Not too long ago, you could have predicted relatively easily how regional rivalries would play out in Afghanistan. Saudi Arabia would line up alongside Pakistan while Iran and India would coordinate their policies to curb the influence of their main regional rivals.
But that pattern has been shifting for a while — the row over Indian oil payments to Iran is if anything a continuation of that shift rather than a dramatic new departure in global diplomacy. And as two foreign policy crises converge, over Iran’s nuclear programme and the war in Afghanistan, the chances are that those traditional alliances will be dented further. It is no longer a safe bet to assume that rivalry between Sunni Saudi Arabia and Shi’ite Iran will fit neatly into Pakistan-India hostility so that the four countries fall easily into two opposing camps come any final showdown over Afghanistan.
U.S. pressure on Pakistan has always led to deep resentment within the Pakistan Army, which has taken heavy casualties of its own fighting Pakistani Taliban militants on its side of the border with Afghanistan. But there are signs that this resentment is now spiralling in dangerously unpredictable ways.
The Inter-Services Intelligence (ISI) spy agency has denied it was responsible for revealing the name of a senior Central Intelligence Agency (CIA) official in Pakistan, forcing him to flee the country after threats to his life. But the suspicion lingers that the ISI, which falls under the control of the Pakistan Army, is flexing its muscles in response to U.S. pressure.
A group of academics, journalists and NGO workers have published an open letter to President Barack Obama appealing to him to support direct negotiations with the Taliban leadership.
The letter argues that the situation on the ground on Afghanistan is much worse than a year ago. “With Pakistan’s active support for the Taliban, it is not realistic to bet on a military solution,” it says.
Pakistan is increasingly talking up the need for a political settlement in Afghanistan which would force al Qaeda to leave the region. And while there is little sign yet Washington is ready to hold serious negotiations with Afghan insurgents, analysts detect a new tone in Pakistani comments about driving Osama bin Laden’s organization out of its haven on the Pakistan border.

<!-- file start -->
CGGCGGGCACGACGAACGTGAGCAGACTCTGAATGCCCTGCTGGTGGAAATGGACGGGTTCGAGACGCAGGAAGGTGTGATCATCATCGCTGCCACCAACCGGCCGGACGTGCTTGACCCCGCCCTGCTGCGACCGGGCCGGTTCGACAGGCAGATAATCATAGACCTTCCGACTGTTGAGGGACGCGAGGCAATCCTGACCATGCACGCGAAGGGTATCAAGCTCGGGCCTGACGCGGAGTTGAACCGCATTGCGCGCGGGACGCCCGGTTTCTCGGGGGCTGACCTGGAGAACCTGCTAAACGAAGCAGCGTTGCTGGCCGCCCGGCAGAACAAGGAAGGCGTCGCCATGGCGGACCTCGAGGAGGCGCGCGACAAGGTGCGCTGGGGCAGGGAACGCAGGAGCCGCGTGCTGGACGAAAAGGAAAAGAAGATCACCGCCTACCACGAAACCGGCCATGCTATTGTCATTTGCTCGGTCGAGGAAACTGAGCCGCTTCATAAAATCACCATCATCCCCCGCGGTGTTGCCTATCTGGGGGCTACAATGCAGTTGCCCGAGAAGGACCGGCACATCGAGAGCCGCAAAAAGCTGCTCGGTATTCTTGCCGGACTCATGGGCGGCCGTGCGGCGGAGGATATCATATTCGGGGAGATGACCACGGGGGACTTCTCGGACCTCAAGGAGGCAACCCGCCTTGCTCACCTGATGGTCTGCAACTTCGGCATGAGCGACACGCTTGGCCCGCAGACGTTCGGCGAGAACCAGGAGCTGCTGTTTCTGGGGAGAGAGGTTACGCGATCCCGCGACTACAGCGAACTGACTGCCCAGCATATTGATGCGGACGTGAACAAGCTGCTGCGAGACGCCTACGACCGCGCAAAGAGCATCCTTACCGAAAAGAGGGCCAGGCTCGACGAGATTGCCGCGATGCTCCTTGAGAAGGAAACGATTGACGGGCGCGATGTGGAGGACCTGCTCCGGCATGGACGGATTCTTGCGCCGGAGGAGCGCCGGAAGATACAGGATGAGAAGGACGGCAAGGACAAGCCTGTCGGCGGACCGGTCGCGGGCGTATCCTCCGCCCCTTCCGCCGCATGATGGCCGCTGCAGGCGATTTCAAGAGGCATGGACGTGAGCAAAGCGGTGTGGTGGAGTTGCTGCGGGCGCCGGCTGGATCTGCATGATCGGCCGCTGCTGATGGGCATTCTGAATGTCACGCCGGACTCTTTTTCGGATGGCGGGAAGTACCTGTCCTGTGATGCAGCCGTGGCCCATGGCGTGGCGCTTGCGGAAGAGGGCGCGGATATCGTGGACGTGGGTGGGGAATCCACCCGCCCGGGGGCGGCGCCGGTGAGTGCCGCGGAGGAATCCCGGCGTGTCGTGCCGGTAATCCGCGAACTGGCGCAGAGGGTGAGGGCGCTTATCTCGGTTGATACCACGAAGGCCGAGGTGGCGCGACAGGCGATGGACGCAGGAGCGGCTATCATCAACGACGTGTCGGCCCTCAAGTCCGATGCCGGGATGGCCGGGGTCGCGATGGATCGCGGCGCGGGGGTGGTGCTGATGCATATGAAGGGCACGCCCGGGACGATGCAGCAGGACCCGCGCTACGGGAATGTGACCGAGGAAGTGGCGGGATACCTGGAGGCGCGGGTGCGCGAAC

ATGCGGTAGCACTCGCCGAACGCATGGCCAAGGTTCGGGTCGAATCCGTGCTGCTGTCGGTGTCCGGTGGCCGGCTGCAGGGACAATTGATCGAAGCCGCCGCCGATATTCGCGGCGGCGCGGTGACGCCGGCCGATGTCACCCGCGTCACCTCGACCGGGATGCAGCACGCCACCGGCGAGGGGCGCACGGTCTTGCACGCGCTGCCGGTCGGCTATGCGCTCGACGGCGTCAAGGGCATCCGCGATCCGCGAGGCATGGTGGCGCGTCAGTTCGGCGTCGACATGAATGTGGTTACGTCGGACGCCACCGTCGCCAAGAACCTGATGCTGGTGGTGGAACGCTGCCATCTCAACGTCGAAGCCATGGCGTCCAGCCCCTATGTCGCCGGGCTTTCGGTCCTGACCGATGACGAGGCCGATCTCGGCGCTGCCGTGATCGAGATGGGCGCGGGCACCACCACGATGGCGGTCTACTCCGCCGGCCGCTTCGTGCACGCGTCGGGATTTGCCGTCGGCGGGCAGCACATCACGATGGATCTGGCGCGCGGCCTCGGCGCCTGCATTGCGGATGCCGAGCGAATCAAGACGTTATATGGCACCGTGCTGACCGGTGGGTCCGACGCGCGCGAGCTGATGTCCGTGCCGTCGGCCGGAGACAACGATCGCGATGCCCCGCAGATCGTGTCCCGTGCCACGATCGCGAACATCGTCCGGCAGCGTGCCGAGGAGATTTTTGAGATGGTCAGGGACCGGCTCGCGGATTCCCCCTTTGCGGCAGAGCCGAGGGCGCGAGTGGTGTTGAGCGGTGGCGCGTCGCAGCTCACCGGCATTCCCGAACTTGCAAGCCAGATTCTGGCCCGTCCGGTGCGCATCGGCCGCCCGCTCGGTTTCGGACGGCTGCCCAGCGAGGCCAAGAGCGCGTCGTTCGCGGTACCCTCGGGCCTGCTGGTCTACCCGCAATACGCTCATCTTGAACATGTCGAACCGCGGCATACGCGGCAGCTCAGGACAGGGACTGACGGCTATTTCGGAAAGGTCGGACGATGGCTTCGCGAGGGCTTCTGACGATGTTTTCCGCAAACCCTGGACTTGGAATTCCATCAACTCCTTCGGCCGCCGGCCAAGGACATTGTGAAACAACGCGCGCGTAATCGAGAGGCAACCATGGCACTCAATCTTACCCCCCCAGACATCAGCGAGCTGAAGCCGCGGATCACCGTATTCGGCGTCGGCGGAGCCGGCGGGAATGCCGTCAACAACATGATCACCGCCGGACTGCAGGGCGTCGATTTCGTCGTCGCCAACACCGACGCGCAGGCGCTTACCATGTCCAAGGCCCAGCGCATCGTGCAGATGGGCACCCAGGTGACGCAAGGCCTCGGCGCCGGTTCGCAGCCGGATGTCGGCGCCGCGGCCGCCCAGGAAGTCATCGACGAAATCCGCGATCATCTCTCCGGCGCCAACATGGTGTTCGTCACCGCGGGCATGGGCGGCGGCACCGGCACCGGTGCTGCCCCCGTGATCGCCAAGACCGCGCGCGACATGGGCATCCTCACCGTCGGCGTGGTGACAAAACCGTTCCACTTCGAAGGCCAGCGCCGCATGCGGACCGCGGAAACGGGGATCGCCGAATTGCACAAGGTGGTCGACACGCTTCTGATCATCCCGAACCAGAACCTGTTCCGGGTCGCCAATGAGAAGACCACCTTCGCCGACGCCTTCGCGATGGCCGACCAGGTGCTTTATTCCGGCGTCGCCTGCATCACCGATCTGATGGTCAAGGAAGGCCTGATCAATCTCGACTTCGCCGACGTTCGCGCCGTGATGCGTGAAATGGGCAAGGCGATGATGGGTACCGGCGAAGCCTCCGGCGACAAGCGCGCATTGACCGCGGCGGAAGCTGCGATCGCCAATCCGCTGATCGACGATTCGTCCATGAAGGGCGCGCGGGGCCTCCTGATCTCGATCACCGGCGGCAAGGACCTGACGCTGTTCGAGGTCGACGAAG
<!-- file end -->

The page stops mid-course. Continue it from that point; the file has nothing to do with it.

A senior security official said the Afghan stalemate could be lifted by setting a minimum agenda in which insurgents broke with al Qaeda. There were indications, he said, they could renounce the organisation and ask it to leave the region. Senior politician Maulana Fazal-ur-Rehman, a pro-Taliban member of the ruling coalition, also said a settlement “would squeeze the room for al Qaeda.” ”Al Qaeda will have to fall in line or leave the region,” he told Reuters in an interview late last month.
from Afghan Journal:
At about the time WikiLeaks released tens of thousands of U.S. diplomatic cables, including one related to a secret attempt to remove enriched uranium from a Pakistani research reactor, a top Pakistani military official held a briefing for journalists that focused on U.S.-Pakistan ties.
Dawn's Cyril Almeida has written a piece based on the officer's comments made on the condition of anonymity, and they offer the closest glimpse you can possibly get of the troubled ties between the allies.
The question of whether the links between the Afghan Taliban and al Qaeda can be broken has been discussed at length over the past year or so, and will be a major factor in any eventual peace settlement with insurgents in Afghanistan.
So it’s interesting to see this post by Alex Strick van Linschoten highlighting what he calls the first semi-official acknowledgement from a Talib – former Taliban ambassador to Pakistan Abdul Salam Zaeef - of Osama bin Laden’s involvement in the Sept. 11 attacks on the United States.